"Understanding how germs spread"

About: Rotherham Hospital / General surgery

(as a relative),

The ward which my wife is in had a bug detected so the staff and visitors were told to put on apron and gloves, which they conformed to.

The doctors came in on their ward rounds and did not bother to put the gloves and aprons on.

As my wife has just had a big operation I am concerned. Is it that they are excluded from the precautions? They will probably go onto other wards. I can understand now why some bugs spread over the hospital.

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Response from Grace Oldfield, Patient Involvement Manager, Rotherham NHS Foundation Trust

Dear brickman, thank you for your posting on the Patients Opinion web site. We were most concerned to hear of your observation that any of our staff are failing to comply with prevention of infection precautions and would be grateful if you could contact us directly on 01709 424461 to identify the relevant area and take appropriate action.

Our Infection Control team have advised that when a patient is found to have an infected wound, the bay in which they are nursed is treated as ‘in isolation’ until the other patients in the bay can have their status clarified (through swabs). The precautions we require our staff to take are that they must wear aprons and gloves for any contact with the patients in that bay (or the environment such as bed making etc) and that these gloves and aprons must be changed between each patient.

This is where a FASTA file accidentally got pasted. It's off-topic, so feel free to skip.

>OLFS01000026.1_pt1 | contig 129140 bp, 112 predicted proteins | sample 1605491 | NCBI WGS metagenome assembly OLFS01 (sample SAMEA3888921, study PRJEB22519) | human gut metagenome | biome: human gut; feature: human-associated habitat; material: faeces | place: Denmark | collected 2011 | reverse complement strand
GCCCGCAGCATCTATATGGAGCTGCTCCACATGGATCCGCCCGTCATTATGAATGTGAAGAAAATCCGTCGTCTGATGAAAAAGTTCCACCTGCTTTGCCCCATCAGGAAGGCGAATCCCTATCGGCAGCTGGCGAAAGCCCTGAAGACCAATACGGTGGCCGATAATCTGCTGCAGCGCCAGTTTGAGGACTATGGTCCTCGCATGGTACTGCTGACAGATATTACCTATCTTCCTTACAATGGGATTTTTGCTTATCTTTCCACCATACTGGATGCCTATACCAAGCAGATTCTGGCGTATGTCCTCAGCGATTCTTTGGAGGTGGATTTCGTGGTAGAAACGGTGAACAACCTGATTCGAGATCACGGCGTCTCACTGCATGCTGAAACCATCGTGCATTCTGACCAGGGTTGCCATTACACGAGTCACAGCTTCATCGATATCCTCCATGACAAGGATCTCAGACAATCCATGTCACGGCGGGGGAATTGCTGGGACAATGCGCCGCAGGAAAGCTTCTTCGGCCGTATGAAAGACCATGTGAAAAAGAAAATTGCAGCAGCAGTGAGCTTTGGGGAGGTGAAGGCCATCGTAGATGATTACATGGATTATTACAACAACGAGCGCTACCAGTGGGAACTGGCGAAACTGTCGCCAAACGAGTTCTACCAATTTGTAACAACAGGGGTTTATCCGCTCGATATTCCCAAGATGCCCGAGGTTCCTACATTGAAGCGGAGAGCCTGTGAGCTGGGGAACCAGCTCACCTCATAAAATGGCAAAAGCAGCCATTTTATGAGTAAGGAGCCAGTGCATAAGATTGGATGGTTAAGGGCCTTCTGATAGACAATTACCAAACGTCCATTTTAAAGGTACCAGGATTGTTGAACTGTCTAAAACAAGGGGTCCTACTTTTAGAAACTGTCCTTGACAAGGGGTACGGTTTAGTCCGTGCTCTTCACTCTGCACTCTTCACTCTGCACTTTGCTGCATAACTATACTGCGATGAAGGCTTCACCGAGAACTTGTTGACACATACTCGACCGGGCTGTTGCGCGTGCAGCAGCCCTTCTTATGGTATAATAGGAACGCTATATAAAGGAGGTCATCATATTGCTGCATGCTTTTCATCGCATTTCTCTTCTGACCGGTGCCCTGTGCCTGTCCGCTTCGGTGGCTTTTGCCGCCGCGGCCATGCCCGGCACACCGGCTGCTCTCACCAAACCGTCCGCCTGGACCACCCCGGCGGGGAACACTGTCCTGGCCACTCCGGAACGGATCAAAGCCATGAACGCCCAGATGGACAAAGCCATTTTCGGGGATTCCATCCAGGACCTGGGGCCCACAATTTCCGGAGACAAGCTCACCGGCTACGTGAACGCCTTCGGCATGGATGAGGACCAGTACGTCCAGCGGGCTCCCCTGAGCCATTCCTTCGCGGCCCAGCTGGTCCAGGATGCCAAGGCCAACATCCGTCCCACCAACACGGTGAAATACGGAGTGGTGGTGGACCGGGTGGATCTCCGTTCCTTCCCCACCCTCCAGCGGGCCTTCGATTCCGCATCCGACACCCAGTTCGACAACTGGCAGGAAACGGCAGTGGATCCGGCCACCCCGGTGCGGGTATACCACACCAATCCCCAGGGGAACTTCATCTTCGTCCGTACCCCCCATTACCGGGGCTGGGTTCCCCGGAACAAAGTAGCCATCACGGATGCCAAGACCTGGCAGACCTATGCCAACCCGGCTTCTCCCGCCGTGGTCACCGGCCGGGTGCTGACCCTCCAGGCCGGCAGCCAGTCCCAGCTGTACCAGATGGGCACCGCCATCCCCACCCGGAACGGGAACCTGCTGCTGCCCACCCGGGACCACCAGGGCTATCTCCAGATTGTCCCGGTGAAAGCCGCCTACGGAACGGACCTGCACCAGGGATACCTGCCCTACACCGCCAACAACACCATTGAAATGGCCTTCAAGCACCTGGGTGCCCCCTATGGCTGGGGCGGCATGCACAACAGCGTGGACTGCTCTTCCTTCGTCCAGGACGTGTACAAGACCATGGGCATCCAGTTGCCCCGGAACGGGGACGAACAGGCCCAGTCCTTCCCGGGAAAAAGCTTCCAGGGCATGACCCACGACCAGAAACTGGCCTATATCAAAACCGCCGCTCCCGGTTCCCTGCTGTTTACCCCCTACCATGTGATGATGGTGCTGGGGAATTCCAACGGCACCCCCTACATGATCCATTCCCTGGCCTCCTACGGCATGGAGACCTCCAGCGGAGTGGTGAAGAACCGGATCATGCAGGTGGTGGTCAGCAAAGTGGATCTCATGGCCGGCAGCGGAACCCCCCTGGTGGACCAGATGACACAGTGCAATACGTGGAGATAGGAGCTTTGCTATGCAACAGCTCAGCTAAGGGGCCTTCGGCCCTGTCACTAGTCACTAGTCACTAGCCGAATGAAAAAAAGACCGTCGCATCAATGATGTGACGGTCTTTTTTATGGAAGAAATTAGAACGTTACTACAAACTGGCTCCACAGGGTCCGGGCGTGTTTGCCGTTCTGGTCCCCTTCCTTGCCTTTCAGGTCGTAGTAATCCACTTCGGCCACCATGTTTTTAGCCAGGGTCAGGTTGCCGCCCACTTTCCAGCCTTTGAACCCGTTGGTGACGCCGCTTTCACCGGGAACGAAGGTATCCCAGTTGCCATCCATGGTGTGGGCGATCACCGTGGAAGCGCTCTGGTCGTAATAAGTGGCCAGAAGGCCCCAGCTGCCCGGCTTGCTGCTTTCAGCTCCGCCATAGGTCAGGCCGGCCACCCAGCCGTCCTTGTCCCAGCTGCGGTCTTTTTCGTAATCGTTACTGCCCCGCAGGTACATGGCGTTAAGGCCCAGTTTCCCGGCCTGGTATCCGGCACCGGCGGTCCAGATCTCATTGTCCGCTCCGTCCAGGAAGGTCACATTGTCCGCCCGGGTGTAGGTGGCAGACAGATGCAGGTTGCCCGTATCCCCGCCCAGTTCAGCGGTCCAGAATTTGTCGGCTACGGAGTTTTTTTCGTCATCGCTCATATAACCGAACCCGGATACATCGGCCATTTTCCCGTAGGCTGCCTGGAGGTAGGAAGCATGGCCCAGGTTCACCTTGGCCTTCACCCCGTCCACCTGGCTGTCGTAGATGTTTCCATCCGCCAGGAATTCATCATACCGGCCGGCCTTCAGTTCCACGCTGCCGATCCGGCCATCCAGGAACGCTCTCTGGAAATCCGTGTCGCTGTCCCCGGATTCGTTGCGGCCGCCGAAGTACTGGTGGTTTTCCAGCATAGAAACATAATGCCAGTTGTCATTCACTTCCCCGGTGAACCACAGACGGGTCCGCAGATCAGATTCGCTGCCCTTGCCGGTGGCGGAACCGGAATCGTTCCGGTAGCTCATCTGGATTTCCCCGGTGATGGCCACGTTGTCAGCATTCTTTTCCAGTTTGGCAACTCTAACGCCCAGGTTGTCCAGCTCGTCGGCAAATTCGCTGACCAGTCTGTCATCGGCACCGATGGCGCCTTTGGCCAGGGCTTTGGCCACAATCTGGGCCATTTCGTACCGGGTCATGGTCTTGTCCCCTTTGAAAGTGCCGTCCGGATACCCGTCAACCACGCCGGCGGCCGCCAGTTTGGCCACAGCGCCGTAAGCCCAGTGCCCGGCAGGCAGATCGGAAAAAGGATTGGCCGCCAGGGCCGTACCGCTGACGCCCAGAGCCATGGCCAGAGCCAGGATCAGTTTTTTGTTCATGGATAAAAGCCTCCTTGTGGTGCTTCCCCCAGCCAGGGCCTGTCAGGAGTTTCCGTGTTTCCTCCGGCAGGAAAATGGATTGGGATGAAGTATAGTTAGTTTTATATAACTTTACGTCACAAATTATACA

For those not providing direct care e.g. passing a cup of tea or asking a question, do not need to wear a glove or apron nor is it necessary for visitors to use gloves and aprons unless they are visiting more than one person, or if they are providing personal care. We do, of course, request that upon arrival and departure all visitors clean their hands either by washing them or use of alcohol gel provided.

Providing the doctors were not making physical contact with any of the patients in the relevant bay they would not have needed to put gloves and aprons on when coming into that bay, but we appreciate how worrying it is when you have been given to understand differently. To that end we have asked our Infection Control team to ensure staff of any areas that currently have precautionary isolation bays, to understand their responsibility to consistently communicate the required precautions with all staff, relevant patients and their visitors.

As a hospital with a strong track record in minimising infection transmission, we are never complacent and continue to audit all staff compliance with hand washing on a monthly basis.

We would like to thank you for alerting us to your concern.

With best wishes,


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